The House bipartisan legal advisory committee this week stepped into the middle of a criminal case against a former congressional staffer who was convicted on public corruption charges, asking a federal appeals court to uphold a barrier that can keep legislative information out of the hands of prosecutors and defense lawyers.
The former official, Fraser Verrusio, wants the U.S. Court of Appeals for the D.C. Circuit to overturn his conviction. Part of Verrusio's argument: the trial judge unfairly refused to allow a House aide to testify. (Verrusio was convicted on charges that included accepting gifts in exchange for official acts.)
The judge, Richard Roberts of Washington's federal trial court, citing protections typically accorded to lawmakers under the constitution's "speech or debate" clause, quashed the subpoena that Verrusio's attorneys served in January 2011. The clause provides a shield around the "legislative sphere"—potentially blocking prosecutors and defense attorneys from acquiring and using certain pieces of information.
Verrusio's attorneys, including Richard Sobiecki of Baker Botts in Washington, contend in the appeal that the speech-or-debate clause doesn't provide absolute protection against information disclosure and trial testimony when it comes to a criminal defendant's constitutional rights. On the other side, the House legal committee this week, in a brief filed in the appeal, said the protections are indeed absolute and that there shouldn't be any effort to strike a balance between the clause and Verrusio's rights.
The legal committee, represented by the U.S. House of Representatives general counsel's office, told the appeals court in the brief that the clause protects "informal information-gathering by members of Congress and their aides, as well as information-gathering that takes place through more formal congressional means."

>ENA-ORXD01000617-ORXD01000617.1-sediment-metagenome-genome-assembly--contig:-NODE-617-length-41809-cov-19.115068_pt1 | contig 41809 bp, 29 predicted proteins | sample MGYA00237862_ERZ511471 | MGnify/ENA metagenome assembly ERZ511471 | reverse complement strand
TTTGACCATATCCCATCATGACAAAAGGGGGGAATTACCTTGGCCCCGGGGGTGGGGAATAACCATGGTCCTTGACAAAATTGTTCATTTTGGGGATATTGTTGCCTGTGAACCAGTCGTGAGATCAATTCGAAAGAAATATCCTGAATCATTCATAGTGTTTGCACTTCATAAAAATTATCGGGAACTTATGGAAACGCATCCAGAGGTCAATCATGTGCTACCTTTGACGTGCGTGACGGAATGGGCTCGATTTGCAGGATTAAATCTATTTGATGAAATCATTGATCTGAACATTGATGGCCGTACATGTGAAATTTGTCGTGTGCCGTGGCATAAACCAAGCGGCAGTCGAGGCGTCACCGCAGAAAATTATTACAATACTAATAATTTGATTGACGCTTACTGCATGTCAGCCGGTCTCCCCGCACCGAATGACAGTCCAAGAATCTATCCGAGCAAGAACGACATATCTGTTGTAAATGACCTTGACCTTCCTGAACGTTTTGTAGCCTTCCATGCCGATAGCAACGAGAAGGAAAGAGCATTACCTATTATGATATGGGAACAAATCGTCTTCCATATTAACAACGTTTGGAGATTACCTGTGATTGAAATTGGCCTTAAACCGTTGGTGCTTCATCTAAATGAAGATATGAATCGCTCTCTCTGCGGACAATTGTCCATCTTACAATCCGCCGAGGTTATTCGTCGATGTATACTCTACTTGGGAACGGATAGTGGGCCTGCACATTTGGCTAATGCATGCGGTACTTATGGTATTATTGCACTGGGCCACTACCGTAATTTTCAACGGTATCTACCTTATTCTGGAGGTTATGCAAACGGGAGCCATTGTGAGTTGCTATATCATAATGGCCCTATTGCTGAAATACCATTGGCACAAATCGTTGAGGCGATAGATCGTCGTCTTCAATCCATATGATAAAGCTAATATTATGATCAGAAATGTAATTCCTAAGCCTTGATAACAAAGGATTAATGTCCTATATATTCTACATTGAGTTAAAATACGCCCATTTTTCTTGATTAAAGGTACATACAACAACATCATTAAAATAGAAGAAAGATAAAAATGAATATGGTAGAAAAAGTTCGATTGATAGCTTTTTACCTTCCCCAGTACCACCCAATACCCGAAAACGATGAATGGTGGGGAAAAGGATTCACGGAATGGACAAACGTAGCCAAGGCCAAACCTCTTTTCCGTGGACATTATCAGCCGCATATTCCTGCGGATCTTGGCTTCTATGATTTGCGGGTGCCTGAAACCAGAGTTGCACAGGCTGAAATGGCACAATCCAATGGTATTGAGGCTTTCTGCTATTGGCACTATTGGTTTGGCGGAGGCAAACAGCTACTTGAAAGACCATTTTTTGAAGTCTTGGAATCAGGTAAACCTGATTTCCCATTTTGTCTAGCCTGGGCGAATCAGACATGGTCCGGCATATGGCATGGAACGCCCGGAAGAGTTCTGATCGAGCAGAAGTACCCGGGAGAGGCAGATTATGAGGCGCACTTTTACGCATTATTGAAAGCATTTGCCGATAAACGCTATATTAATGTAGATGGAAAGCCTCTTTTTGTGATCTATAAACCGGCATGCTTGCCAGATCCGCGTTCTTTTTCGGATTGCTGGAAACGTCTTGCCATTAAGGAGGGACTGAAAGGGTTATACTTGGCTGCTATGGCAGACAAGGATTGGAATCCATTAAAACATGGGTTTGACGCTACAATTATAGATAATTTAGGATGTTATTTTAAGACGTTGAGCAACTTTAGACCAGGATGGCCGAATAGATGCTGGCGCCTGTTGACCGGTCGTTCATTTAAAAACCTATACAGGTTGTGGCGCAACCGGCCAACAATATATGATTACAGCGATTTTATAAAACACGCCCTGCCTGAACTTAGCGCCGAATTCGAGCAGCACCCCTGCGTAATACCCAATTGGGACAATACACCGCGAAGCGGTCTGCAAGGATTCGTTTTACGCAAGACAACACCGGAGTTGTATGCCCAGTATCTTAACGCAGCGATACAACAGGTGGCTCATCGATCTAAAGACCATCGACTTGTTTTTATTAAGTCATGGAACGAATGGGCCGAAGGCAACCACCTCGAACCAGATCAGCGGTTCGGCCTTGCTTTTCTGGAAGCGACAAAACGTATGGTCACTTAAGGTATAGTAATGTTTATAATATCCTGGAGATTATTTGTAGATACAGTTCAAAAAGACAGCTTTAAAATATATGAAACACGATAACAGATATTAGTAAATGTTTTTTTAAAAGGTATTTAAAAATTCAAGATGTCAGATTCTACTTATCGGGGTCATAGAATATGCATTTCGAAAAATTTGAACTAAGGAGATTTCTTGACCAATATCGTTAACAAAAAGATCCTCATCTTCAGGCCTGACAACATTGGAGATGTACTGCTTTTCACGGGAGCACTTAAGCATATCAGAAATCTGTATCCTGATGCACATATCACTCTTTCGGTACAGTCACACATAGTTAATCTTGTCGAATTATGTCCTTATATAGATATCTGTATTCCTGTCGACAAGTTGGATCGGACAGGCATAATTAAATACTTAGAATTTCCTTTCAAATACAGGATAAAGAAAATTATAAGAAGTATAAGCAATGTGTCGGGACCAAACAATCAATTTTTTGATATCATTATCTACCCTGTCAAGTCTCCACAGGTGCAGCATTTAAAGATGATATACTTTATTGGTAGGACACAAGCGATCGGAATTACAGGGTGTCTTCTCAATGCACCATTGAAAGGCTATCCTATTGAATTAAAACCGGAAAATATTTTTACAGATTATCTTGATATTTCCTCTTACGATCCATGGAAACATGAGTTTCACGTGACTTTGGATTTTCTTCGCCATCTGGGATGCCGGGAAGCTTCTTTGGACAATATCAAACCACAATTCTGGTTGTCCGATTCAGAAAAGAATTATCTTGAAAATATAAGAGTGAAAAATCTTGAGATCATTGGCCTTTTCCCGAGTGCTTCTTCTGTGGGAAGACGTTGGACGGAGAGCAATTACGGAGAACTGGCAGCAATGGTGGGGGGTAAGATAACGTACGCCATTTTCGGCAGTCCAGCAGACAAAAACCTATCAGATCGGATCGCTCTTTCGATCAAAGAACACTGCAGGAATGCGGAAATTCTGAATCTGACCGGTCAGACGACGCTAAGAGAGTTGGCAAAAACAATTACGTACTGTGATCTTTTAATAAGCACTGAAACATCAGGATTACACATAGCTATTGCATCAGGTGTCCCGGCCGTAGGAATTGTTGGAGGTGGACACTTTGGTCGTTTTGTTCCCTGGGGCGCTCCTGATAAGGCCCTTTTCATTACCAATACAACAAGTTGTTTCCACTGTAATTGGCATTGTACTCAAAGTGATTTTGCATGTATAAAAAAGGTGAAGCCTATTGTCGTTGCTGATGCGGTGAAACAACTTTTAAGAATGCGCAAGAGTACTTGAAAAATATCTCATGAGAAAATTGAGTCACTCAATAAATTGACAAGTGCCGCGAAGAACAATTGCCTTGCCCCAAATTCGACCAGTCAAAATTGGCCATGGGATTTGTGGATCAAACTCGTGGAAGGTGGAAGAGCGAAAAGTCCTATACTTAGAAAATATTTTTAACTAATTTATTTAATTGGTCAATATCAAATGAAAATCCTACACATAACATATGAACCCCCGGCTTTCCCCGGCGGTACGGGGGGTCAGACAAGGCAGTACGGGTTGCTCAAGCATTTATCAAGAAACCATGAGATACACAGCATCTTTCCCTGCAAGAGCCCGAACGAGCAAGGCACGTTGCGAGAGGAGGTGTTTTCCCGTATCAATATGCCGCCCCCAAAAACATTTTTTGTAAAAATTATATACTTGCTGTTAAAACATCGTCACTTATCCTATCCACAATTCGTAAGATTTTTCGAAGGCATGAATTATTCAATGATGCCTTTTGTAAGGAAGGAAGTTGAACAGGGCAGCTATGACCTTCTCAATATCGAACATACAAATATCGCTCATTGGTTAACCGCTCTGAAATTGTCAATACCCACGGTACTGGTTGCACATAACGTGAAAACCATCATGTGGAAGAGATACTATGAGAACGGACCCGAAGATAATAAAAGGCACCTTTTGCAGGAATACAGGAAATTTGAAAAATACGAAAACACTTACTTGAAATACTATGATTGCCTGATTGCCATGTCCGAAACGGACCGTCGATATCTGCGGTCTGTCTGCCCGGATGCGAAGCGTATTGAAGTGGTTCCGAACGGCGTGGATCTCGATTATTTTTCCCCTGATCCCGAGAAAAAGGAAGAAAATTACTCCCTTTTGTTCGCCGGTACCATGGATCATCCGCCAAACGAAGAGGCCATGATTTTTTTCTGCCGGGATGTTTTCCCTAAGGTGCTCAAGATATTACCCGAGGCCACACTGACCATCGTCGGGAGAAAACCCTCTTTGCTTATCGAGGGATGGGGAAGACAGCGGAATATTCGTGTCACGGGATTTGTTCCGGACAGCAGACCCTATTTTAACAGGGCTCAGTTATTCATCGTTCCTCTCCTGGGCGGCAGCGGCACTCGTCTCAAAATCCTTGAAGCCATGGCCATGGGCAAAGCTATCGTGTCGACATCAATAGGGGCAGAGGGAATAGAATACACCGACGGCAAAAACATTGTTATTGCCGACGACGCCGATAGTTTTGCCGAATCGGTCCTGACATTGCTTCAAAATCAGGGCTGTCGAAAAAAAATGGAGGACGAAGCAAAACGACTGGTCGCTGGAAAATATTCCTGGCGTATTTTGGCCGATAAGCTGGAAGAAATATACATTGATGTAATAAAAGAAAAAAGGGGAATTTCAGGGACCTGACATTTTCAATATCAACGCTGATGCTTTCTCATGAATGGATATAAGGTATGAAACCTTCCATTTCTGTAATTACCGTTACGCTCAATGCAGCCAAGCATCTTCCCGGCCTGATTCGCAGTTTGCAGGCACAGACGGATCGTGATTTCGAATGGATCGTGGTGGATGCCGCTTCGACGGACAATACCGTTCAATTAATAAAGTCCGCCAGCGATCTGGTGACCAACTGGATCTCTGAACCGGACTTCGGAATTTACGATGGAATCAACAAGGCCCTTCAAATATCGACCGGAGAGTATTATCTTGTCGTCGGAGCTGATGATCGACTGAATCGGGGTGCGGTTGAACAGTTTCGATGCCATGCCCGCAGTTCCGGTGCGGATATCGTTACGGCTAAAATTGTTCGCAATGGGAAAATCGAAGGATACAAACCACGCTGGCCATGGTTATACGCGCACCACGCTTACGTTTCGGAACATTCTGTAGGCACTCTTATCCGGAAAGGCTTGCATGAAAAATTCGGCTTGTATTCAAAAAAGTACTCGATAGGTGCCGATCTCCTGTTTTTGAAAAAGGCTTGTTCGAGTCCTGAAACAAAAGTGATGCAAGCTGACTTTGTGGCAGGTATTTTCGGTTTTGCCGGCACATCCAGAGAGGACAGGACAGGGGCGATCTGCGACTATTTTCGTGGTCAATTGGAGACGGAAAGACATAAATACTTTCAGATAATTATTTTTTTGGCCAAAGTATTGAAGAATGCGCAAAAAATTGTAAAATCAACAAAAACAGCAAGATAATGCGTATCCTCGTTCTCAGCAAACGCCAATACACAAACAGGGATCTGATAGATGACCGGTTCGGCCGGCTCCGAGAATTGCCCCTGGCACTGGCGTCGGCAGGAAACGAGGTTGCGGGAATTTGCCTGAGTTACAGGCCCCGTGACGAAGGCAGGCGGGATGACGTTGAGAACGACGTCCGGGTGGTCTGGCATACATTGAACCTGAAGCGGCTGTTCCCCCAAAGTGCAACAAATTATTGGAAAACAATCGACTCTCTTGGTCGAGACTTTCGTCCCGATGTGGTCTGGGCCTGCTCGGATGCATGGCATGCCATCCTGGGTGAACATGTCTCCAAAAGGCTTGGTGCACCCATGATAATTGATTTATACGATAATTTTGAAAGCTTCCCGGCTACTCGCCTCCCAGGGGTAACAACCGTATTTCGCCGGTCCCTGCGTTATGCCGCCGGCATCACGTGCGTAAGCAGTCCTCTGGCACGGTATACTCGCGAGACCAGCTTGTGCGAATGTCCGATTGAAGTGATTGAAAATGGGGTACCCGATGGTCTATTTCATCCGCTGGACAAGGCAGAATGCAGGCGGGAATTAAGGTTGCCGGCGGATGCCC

The U.S. Supreme Court, the House brief said, "has drawn no distinction between the criminal and civil contexts. The Supreme Court has acknowledged the potential costs associated with this very broad constitutional protection."
The House brief, filed by assistant counsel Eleni Roumel of the House general counsel's office, said "no court, anywhere, that has held that the protections of the Speech or Debate Clause are subject to being balanced against the rights of a criminal defendant who seeks access to legislative information."
Those courts "that have considered the efforts of criminal defendants to obtain such access have rejected them—unanimously," the House brief said.
Verrusio's attorneys said in their opening brief in the D.C. Circuit that the would-be testimony from Vivian Moeglein, a former aide to then-Representative John Boozman (R-Ark.), was intended to show that Verrusio had not been asserting pressure to get certain language included in a transportation bill. (Boozman is now a senator.)
Verrusio's had "no substantive role or influence in the legislative drafting process, casting doubt on the idea that anyone familiar with Mr. Verrusio's job responsibilities would have ever thought he could or would act to insert amendments into a bill."
The subpoena request, the defense attorneys said, doesn't involve any "official information gathering"—that is, say, information gathered for or presented at a congressional hearing.
"A criminal defendant's right to present relevant, material evidence should always trump the protections provided by the Speech or Debate Clause," Verrusio's attorneys said in court papers in the appeal.
Verrusio, a former policy director for the House Committee on Transportation and Infrastructure, was sentenced in August 2011 to spend a few hours in custody inside the U.S. federal district courthouse in downtown Washington.
Verrusio's next court papers in the dispute are due in early March. The D.C. Circuit hasn't yet set an argument date.